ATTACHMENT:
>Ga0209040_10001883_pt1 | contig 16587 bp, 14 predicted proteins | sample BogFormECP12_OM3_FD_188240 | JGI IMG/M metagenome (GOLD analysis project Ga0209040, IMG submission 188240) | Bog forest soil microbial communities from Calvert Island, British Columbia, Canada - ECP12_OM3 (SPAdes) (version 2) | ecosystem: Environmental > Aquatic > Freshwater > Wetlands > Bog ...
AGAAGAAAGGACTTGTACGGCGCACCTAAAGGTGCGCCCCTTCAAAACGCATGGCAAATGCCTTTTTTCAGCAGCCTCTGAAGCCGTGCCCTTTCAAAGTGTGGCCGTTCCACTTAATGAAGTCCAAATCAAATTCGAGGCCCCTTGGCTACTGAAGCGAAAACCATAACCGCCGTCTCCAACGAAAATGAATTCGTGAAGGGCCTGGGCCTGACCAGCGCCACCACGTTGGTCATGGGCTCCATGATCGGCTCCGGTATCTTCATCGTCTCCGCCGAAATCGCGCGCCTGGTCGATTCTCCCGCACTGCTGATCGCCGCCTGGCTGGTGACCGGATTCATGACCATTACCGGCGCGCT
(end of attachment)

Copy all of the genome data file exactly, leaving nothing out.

>Ga0209040_10001883_pt1 | contig 16587 bp, 14 predicted proteins | sample BogFormECP12_OM3_FD_188240 | JGI IMG/M metagenome (GOLD analysis project Ga0209040, IMG submission 188240) | Bog forest soil microbial communities from Calvert Island, British Columbia, Canada - ECP12_OM3 (SPAdes) (version 2) | ecosystem: Environmental > Aquatic > Freshwater > Wetlands > Bog ...
AGAAGAAAGGACTTGTACGGCGCACCTAAAGGTGCGCCCCTTCAAAACGCATGGCAAATGCCTTTTTTCAGCAGCCTCTGAAGCCGTGCCCTTTCAAAGTGTGGCCGTTCCACTTAATGAAGTCCAAATCAAATTCGAGGCCCCTTGGCTACTGAAGCGAAAACCATAACCGCCGTCTCCAACGAAAATGAATTCGTGAAGGGCCTGGGCCTGACCAGCGCCACCACGTTGGTCATGGGCTCCATGATCGGCTCCGGTATCTTCATCGTCTCCGCCGAAATCGCGCGCCTGGTCGATTCTCCCGCACTGCTGATCGCCGCCTGGCTGGTGACCGGATTCATGACCATTACCGGCGCGCT